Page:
I. First, and no doubt first in importance, we read of the great ALTAR OF BRASS. The contents of the temple begin from this. The sacrifice is the great feature; nay, the great fact. of worship on the part of the Church on earth. By this early forecast of prophecy; by the earlier of the tabernacle; by the much earlier of the patriarchs' house and family; by one earlier even than that—by the earliest of all, just outside the garden of Eden, and "eastward" of it, and in the presence of "cherubim" and "flaming sword" there,—the sacrifice is what Scripture brings prominently to our view. Take note also of the "golden altar" (verse 19). Well may it be that, though in every corruptest form of religion, no heathen tribe that emerges to view in our wide fields of missionary enterprise needs to be taught one thing, viz. the place of "sacrifice and offering" in religion, the call for it, the efficacy of it. Can we deny, all charity granted, that the lesson all this teaches nothing short of blindness can fail to see and acknowledge!
II. We notice that, second in order, comes the great SEA OF MOLTEN BRASS, with its symbolic lily-flower ornamentation. The use of the "molten sea" is expressly stated. That use reminds us primarily of the need on the part of the priests of old, and of those of modern day, who in even a more real sense take their place, of all cleanness of hand, of deed, of word, of thought, of conscience; furthermore, of the perpetually recurring need of the cleansing and renewing of their spirit; and of this most solemn thought, that even in their holiest work impurity and defilement may be first contracted, and most disastrously. And then, by all most just and certain of inference, it reminds all believers, all servants of God and our Lord Jesus Christ, all saints and faithful, of their perpetual need of such purification as consists of self-examining and self-watching together with the direct and only all-sufficing sanctification of the Holy Ghost.
III. We notice, third in order, the TEN LAVERS. These, for the washing of the victims and sacrificial offerings themselves, remind us what pure offerings and genuine sacrifices all that we bring to God should be; broken and contrite hearts, simplest motives, genuine affections, and the outward objective gifts we bring, not merely ungrudged, but—best proof of the same—of our best, of what may have cost us self-denial, some preparation, some honest labour to make them a little less unworthy of the Master's work. To bring the blemished, to bring what we can so utterly dispense with, that we either do not know it is gone, or are glad to know it, is, in plain words, to bring polluted offerings.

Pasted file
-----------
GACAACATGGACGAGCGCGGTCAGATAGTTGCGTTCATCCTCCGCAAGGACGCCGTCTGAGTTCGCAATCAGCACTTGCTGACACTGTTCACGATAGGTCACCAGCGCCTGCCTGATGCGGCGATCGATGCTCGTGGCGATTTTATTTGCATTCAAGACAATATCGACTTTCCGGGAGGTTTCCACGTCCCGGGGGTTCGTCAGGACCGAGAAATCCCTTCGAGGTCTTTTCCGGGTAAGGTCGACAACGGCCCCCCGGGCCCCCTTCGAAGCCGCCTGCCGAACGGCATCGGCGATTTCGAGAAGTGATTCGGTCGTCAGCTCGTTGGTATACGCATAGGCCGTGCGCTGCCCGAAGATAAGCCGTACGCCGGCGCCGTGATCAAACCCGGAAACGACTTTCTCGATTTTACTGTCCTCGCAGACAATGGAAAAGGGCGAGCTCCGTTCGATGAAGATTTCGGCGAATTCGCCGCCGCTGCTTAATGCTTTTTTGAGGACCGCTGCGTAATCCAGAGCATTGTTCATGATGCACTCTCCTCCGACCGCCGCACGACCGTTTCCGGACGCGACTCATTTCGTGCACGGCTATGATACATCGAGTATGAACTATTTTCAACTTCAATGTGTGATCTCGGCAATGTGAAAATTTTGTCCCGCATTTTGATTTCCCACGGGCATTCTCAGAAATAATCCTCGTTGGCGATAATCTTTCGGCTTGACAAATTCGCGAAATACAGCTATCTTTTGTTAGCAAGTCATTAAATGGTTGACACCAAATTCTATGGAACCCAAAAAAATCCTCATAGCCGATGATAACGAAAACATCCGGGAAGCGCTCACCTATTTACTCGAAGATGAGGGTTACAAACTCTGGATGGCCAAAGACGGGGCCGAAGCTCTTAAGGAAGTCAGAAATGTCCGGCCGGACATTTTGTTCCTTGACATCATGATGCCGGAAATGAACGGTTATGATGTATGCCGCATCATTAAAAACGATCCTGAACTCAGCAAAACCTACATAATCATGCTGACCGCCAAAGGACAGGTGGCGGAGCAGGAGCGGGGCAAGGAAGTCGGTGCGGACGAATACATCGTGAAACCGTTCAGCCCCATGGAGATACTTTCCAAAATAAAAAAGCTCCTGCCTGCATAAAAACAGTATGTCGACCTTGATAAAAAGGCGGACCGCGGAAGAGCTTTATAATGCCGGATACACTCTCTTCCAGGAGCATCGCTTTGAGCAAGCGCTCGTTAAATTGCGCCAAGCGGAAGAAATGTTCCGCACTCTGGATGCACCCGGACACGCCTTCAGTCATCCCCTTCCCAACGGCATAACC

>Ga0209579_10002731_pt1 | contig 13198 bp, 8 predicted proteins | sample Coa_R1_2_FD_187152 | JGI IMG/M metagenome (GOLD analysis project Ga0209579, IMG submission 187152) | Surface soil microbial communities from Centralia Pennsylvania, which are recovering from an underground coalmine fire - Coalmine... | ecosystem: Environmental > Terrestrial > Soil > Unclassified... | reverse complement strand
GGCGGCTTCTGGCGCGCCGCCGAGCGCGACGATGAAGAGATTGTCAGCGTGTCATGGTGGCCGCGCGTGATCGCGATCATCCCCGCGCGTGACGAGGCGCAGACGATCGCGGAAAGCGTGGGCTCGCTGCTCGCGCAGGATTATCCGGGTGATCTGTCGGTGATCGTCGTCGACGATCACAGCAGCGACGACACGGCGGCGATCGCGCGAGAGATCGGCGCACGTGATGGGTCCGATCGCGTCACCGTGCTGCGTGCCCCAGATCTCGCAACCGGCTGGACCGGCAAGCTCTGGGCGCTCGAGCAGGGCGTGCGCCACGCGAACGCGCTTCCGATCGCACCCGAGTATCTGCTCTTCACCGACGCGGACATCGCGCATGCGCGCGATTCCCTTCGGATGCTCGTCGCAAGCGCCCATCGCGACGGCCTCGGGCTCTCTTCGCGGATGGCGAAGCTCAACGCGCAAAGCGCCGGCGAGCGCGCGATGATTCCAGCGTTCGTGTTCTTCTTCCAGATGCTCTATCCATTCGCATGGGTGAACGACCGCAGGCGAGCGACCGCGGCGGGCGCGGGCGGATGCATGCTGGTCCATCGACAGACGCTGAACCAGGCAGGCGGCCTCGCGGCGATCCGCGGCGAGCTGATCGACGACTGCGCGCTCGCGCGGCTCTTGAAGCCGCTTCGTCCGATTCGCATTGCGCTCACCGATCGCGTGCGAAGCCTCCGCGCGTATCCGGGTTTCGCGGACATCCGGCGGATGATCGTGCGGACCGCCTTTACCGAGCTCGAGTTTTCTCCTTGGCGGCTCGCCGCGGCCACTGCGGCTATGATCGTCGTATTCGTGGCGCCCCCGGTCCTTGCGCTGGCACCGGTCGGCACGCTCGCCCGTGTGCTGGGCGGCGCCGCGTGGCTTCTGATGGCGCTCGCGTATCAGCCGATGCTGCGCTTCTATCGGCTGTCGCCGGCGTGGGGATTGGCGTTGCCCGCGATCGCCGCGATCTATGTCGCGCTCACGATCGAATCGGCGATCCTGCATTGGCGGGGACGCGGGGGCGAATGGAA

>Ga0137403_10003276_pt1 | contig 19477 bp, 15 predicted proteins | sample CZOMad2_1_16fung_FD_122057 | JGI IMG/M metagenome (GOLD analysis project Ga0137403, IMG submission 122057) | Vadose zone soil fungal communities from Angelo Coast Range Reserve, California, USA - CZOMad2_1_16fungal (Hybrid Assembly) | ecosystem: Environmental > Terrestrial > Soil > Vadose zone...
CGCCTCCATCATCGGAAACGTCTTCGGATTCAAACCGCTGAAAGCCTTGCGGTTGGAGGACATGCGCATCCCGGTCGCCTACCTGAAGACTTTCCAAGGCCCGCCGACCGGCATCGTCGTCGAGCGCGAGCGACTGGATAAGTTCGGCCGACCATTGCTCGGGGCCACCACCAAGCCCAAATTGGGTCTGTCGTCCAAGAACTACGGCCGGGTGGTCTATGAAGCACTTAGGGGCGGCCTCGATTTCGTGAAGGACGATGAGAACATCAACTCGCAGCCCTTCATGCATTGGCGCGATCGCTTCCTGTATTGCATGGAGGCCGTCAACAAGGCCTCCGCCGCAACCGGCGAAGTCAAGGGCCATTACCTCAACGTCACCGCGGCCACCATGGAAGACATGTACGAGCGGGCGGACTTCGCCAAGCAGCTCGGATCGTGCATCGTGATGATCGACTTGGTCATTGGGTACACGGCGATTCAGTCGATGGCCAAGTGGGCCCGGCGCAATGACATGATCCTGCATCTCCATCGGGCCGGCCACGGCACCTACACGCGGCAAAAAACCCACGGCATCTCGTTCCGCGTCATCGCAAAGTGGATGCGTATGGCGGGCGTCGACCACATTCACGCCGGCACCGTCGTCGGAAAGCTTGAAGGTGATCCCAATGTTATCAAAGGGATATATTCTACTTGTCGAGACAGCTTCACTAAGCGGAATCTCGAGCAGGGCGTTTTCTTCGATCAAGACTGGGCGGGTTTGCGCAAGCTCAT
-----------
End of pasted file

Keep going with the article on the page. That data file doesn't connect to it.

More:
IV. We find, next in order, the TEN GOLDEN CANDLESTICKS, each probably of sevenfold lamps. They were for actual light. They were typical of that yet more actual spiritual light that must ever be present in the true Church, must ever be witnessed to by it, and which must ever be shed forth from the true Church. We are not to forget that these, too, were made from the pattern shown in the mount. And the various and beautiful Scripture references to them are most animating to think of (see, for instance, Zechariah 4:1-3, Zechariah 4:11-14; Revelation 1:12, Revelation 1:13, Revelation 1:20; Revelation 2:1; Revelation 11:3-5).
V. We have next THE TEN TABLES on which was placed the shewbread, which lay there one week, and was after that to be eaten by the priests alone. Though it is not distinctly revealed what the twelve loaves of shewbread intended, the very mystery left hanging about it enhances our interest in it, since high importance is repeatedly attached to the mention of it. It must justly be regarded as an ordinance; it must surely typify nourishment, and that not the mere nourishment of the body, but of very spiritual life. It was the shewbread, i.e. of God; the presence-bread, i.e. of God. Was it not one perpetual standing type of the Bread of life—the Bread that was to come down from heaven for the life of the world?
And after these five leading declarations of the contents of the temple, and the preparation of them, there follow descriptions of several lesser ones, all beautiful, all pure and costly in their material, each with its distinct tributary service and use. Distinct attention may be invited to the seventeenth verse, specifying the place where King Hiram cast the precious metal vessels, and the pillars, etc. It must not be said that this statement may not be important, and may serve merely some perhaps evidential use at some time or another, in corroborating the general contents of this holy history.